Saturday, April 21, 2012

Si Yu'us Ma'ase?

History is by its nature a troubling thing. Humans tend to want to look forward, especially when there is a mess behind them they would rather not deal with. When something seems too complicated, it is natural to feel like it would be better to leave it alone, rather than think about it or do something about it. This is especially true if that mess has something to do with you or the way your life has come to exist. One very clear local example of this is the complexities and contradictions involved in Guam’s colonization and the forced introduction of Catholicism to the island.
Not many people noticed I’m sure, but a few weeks back we marked the 330th anniversary of the killing of Pale’ Diego Luis San Vitores by Maga’lahi Mata’pang of Tumon. For those who don’t know who San Vitores is, you should take a Guam History class. For those of you who did and still don’t know, you should have paid attention. San Vitores is arguably the most influential person in Guam’s colonial history. If he did not exist, Guam and Chamorros would have a very different history.

San Vitores is the priest responsible for bringing Catholicism to Guam. By the 1600’s Spain had connected Americas and the Asia via the Pacific and established a presence in the Philippines. They had visited Guam many times, but had not colonized it. Sa' hafa? Guam had only “savages” with no precious minerals or spices. The Spanish could stop there to get fresh water or food if they wished, but didn’t need to invest resources in conquering Guam in order to make use of its location.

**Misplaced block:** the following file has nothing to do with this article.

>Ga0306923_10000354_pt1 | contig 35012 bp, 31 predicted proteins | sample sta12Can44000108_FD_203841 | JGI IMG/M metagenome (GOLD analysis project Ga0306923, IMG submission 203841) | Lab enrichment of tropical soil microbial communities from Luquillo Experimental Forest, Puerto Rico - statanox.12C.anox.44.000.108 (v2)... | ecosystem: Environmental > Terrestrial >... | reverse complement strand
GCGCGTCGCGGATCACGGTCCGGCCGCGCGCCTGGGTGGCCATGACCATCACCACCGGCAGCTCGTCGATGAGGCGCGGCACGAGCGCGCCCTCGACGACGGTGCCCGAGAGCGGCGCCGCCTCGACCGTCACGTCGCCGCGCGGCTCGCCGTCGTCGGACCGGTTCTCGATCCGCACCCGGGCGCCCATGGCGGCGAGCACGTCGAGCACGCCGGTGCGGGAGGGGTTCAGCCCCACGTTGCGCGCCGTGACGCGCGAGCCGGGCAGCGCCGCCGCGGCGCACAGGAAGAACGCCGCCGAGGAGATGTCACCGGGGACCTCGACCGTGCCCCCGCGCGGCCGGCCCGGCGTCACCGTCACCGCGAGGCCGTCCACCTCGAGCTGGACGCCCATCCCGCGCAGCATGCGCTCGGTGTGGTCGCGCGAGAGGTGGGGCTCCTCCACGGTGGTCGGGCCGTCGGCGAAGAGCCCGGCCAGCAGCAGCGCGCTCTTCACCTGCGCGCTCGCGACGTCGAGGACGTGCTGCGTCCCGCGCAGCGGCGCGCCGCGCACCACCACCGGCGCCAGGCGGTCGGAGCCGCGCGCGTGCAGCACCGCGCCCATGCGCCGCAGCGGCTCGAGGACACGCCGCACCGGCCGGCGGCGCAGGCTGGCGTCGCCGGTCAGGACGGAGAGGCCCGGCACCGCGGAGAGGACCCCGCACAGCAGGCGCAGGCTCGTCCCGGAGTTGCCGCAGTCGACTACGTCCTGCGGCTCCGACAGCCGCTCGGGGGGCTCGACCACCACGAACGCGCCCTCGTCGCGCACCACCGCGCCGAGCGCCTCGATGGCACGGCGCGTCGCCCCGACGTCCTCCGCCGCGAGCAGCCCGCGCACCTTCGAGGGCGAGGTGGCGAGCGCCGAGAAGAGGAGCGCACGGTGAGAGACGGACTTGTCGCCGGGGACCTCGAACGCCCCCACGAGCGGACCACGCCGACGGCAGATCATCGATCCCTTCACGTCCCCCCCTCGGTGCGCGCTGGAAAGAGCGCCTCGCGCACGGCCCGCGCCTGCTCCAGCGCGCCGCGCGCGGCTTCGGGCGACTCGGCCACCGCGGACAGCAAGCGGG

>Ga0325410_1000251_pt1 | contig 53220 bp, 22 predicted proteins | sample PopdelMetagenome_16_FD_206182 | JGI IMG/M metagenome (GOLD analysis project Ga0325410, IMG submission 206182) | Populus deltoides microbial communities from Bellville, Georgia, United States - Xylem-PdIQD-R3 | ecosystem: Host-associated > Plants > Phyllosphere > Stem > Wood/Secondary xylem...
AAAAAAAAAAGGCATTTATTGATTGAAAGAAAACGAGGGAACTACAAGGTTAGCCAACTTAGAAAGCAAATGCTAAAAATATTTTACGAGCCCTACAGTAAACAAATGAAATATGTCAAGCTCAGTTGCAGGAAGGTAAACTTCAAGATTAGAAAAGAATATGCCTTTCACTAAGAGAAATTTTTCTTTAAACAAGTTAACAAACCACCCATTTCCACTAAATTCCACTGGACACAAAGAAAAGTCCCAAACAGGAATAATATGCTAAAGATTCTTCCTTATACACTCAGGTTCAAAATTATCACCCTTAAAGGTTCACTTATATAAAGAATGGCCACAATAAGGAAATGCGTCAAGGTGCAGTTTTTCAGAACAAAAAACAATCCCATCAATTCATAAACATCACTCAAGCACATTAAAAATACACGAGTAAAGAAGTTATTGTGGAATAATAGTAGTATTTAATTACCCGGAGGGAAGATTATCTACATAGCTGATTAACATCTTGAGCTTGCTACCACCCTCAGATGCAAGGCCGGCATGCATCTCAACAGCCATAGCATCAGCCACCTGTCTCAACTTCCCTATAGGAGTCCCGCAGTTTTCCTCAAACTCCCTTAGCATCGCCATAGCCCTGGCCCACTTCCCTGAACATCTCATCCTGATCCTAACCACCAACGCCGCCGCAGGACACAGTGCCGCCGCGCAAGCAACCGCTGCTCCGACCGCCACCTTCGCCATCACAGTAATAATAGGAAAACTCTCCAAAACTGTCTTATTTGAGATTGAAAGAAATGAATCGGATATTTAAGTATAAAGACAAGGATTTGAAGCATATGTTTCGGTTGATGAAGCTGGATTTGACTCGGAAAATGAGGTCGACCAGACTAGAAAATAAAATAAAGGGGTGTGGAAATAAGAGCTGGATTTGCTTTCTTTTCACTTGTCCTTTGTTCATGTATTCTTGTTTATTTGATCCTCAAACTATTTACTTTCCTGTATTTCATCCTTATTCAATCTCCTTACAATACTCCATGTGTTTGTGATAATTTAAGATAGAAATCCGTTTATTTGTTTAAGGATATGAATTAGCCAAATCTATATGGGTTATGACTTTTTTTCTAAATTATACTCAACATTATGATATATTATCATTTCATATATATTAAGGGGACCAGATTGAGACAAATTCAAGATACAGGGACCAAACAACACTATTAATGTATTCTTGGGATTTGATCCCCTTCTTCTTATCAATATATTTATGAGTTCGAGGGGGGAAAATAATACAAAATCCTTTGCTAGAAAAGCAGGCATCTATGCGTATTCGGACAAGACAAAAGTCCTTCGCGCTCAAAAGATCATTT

San Vitores stopped in Guam on his way to serve in the Philippines in 1662. When he saw the Chamorros living in blissful ignorance of God, he swore that he would return one day to save their souls. He lobbied hard for years against multiple levels of bureaucratic inertia before his wish was granted. Luck was on his side, and as the church histories state, so was God. In June 1668 the first Catholic mission arrived in Guam officially beginning Guam’s colonization.

Things progressed well at first. San Vitores had learned to speak Chamorro from a Filipino who had been shipwrecked on Guam years earlier. Chamorros were amazed to hear a Spaniard speaking their language. They were also excited to meet Spaniards who weren’t just interested in taking food and water but actually wanted to give Chamorros things. First and foremost they offered “I chalan i langhet” or the road to heaven. The fact that they were also handing out pieces of metal, which Chamorros were very interested in obtaining didn’t hurt either. 

One interesting thing to consider about those early days of colonization is how crazy things must have sounded to Chamorros. You had these priests going around telling everyone what they thought meant was "the road to heaven," when in truth they were actually telling Chamorros how they could help them get the "road to the sky." There word for heaven today is "langhet" and that is most likely the word San Vitores would have used, but it wouldn't have been charged with the religious meaning we give it today. Instead Chamorros may have felt that San Vitores held the secret of ginipu, or flight.